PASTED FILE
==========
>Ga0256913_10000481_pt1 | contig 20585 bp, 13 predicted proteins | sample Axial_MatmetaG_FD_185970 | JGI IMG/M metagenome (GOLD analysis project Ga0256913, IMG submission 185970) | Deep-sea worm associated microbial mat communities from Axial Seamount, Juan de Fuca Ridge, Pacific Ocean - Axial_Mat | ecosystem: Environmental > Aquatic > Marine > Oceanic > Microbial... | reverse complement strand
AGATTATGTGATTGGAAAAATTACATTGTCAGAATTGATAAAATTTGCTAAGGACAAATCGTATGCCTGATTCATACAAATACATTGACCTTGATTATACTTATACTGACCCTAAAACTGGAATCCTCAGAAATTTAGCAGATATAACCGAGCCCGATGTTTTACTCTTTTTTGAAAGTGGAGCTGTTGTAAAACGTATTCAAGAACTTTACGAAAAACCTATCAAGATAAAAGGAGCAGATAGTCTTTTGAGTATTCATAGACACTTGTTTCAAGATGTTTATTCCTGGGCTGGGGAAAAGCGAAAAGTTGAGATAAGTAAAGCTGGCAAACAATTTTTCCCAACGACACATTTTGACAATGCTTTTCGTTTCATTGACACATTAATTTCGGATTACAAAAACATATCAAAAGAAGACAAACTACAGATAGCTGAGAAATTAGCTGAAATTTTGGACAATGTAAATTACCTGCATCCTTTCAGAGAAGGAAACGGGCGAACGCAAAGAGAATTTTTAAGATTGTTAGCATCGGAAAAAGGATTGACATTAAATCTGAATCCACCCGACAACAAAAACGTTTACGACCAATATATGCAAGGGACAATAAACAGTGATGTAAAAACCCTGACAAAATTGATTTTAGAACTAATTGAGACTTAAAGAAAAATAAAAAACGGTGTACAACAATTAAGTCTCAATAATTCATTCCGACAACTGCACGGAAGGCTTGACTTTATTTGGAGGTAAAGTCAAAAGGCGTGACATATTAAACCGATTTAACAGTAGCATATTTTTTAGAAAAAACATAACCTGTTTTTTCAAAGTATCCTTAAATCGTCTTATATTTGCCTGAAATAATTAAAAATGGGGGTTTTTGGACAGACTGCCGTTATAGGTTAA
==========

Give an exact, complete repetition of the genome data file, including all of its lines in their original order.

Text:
>Ga0256913_10000481_pt1 | contig 20585 bp, 13 predicted proteins | sample Axial_MatmetaG_FD_185970 | JGI IMG/M metagenome (GOLD analysis project Ga0256913, IMG submission 185970) | Deep-sea worm associated microbial mat communities from Axial Seamount, Juan de Fuca Ridge, Pacific Ocean - Axial_Mat | ecosystem: Environmental > Aquatic > Marine > Oceanic > Microbial... | reverse complement strand
AGATTATGTGATTGGAAAAATTACATTGTCAGAATTGATAAAATTTGCTAAGGACAAATCGTATGCCTGATTCATACAAATACATTGACCTTGATTATACTTATACTGACCCTAAAACTGGAATCCTCAGAAATTTAGCAGATATAACCGAGCCCGATGTTTTACTCTTTTTTGAAAGTGGAGCTGTTGTAAAACGTATTCAAGAACTTTACGAAAAACCTATCAAGATAAAAGGAGCAGATAGTCTTTTGAGTATTCATAGACACTTGTTTCAAGATGTTTATTCCTGGGCTGGGGAAAAGCGAAAAGTTGAGATAAGTAAAGCTGGCAAACAATTTTTCCCAACGACACATTTTGACAATGCTTTTCGTTTCATTGACACATTAATTTCGGATTACAAAAACATATCAAAAGAAGACAAACTACAGATAGCTGAGAAATTAGCTGAAATTTTGGACAATGTAAATTACCTGCATCCTTTCAGAGAAGGAAACGGGCGAACGCAAAGAGAATTTTTAAGATTGTTAGCATCGGAAAAAGGATTGACATTAAATCTGAATCCACCCGACAACAAAAACGTTTACGACCAATATATGCAAGGGACAATAAACAGTGATGTAAAAACCCTGACAAAATTGATTTTAGAACTAATTGAGACTTAAAGAAAAATAAAAAACGGTGTACAACAATTAAGTCTCAATAATTCATTCCGACAACTGCACGGAAGGCTTGACTTTATTTGGAGGTAAAGTCAAAAGGCGTGACATATTAAACCGATTTAACAGTAGCATATTTTTTAGAAAAAACATAACCTGTTTTTTCAAAGTATCCTTAAATCGTCTTATATTTGCCTGAAATAATTAAAAATGGGGGTTTTTGGACAGACTGCCGTTATAGGTTAA